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Household real estate wealth continued to balloon in the first quarter of 2022, even as mortgage rates ramped up on their steep ascent and put a damper on home demand.
Early numbers from the Federal Reserve board of governors show that household equity in real estate in the U.S. grew to $27.8 trillion in the first three months of the year, a whopping $1.4 trillion increase from the previous quarter.
Over the same period, total U.S. mortgage debt grew to $12.8 trillion, a more “modest” $240 billion rise.
The extent to which home-equity gains outpaced new mortgage debt in the early months of 2022 highlights just how long it took for weakening demand to slow price growth.
Americans took out mortgages at a breakneck pace throughout most of the pandemic, capitalizing on record-low interest rates. This helped fuel a nearly unprecedented boom in demand for homes, driving up prices and fueling cutthroat competition among buyers — and record-high sale prices for sellers.
These numbers may also reflect how much the boom in demand has been driven by homeowners moving during the pandemic vs. new buyers entering the market.
Existing homeowners can roll over equity from a recent sale into the purchase price of their next home, often offsetting the need to take out much additional debt. Homeowners are also regularly paying down part of the balance of their loans with each mortgage payment, which reduces the amount of total mortgage debt the Fed would have otherwise recorded.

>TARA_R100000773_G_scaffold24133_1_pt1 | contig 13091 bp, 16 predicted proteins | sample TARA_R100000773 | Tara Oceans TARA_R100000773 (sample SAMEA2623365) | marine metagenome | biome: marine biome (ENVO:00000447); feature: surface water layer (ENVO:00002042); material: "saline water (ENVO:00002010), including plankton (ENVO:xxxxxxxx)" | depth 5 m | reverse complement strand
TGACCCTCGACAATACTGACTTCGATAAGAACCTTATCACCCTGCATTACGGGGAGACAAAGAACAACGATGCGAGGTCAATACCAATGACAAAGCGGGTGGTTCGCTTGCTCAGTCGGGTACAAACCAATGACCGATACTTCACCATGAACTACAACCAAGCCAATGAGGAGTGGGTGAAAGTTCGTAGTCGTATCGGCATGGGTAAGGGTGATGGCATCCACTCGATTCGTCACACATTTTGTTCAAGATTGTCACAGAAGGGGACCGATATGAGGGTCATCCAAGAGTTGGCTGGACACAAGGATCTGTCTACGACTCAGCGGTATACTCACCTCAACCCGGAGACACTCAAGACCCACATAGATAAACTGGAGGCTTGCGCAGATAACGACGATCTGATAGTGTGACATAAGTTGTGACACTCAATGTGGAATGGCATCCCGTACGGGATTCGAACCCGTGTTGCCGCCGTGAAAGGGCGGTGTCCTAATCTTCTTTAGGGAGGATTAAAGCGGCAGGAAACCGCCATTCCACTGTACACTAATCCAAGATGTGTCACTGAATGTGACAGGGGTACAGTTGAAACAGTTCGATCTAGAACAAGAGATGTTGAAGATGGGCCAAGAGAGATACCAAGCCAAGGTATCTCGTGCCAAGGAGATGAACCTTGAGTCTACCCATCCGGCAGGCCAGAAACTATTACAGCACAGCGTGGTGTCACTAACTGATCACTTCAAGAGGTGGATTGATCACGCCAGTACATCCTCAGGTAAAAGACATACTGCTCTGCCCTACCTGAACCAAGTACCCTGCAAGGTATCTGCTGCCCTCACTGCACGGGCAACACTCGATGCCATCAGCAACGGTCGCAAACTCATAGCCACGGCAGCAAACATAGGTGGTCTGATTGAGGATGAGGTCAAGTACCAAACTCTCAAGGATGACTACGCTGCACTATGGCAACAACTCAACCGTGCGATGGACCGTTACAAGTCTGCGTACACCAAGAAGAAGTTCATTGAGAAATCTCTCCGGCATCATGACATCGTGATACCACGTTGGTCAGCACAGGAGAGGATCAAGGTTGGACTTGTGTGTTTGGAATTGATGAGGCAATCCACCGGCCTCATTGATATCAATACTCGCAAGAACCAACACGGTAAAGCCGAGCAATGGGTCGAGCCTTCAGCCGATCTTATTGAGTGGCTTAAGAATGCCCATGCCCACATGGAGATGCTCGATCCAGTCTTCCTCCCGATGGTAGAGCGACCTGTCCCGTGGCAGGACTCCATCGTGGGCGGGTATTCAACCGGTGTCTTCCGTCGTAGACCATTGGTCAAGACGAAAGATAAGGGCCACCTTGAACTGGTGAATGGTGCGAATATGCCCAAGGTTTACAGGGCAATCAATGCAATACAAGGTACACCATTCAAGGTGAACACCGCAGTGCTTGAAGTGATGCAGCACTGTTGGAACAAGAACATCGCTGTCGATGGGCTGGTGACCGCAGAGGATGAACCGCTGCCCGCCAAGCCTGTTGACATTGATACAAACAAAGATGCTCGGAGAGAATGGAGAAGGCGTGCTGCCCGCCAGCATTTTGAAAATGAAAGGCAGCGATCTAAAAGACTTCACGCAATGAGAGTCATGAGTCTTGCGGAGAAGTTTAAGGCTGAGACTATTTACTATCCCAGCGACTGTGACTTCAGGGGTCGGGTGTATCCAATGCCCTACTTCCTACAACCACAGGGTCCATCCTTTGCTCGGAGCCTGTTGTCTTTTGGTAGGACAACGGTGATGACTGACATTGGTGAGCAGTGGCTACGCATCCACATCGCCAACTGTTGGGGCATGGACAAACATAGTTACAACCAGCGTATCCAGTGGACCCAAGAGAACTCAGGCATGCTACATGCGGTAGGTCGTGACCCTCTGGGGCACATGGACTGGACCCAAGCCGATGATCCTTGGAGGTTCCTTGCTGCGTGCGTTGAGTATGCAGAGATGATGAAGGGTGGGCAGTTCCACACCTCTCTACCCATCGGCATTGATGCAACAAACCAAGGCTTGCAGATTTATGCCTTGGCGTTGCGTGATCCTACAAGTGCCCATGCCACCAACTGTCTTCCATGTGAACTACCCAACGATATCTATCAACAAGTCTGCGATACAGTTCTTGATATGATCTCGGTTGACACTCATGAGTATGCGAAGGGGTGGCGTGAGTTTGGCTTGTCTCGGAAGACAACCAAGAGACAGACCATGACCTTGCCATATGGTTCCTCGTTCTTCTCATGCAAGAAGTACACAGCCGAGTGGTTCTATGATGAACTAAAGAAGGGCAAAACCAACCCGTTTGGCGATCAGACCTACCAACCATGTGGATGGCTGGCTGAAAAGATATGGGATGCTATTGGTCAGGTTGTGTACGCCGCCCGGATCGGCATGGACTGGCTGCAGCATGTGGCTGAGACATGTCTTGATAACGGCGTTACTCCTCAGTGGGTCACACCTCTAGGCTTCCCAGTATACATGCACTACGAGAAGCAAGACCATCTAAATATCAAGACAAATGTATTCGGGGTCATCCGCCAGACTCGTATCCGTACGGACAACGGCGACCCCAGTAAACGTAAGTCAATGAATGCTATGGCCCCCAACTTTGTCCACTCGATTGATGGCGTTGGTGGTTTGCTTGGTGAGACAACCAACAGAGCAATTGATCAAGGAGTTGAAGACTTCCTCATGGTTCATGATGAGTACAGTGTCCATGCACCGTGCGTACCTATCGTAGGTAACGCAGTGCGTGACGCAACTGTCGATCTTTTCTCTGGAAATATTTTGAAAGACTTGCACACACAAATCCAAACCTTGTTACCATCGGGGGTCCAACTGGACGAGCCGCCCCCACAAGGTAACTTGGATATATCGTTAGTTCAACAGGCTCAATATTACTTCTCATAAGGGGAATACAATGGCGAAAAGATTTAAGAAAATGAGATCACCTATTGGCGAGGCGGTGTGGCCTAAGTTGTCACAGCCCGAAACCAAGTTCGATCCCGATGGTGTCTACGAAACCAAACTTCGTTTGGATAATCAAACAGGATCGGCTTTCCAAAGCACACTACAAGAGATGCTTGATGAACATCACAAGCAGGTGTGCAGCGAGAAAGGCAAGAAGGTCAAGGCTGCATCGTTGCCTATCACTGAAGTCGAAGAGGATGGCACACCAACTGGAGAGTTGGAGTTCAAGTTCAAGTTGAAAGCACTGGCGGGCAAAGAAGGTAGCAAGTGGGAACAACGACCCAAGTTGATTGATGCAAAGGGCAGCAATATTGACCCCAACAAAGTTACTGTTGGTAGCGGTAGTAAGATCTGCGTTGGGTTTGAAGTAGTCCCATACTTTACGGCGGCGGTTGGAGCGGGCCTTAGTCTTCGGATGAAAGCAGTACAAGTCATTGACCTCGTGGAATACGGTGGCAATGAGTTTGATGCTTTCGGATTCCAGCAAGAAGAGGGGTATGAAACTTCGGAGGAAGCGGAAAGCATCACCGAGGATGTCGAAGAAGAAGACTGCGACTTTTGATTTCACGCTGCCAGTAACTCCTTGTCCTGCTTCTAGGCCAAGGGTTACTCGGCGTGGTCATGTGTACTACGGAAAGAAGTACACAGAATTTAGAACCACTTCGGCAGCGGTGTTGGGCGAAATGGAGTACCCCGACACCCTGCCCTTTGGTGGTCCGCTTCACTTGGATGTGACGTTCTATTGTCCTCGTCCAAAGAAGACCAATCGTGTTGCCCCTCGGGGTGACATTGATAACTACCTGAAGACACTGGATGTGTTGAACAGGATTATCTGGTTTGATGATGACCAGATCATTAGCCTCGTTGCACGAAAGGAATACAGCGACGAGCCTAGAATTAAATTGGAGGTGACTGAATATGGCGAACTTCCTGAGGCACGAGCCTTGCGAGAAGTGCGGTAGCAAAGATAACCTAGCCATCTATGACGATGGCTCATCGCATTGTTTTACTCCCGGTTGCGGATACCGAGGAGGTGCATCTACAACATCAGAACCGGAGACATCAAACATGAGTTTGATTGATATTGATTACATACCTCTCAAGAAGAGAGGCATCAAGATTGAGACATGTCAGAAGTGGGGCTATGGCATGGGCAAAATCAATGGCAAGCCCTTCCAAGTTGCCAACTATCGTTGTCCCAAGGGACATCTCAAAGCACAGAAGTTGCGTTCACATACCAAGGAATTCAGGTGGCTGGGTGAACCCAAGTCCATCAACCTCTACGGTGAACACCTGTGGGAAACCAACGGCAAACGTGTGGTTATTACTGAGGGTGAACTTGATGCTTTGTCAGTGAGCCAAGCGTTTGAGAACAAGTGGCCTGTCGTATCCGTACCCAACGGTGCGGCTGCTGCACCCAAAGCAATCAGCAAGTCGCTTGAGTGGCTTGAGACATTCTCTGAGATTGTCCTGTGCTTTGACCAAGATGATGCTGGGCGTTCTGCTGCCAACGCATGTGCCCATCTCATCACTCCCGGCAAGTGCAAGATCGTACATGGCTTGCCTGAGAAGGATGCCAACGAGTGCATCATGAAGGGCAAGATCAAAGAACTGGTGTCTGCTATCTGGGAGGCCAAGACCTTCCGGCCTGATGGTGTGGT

Much has changed since the first couple of years of the pandemic and even the first quarter of 2022, from which these newly released numbers were taken.
For one thing, the fall in demand has proven deep and protracted. And this has finally been showing up in home price growth, which — while still increasing throughout much of the country — has ground to a much slower pace in recent months.
The next version of this report, “Financial Accounts of the United States,” is still months away from release. When available, it will provide a window into April, May and June, when the air really started to come out of the home market and affect purchase prices.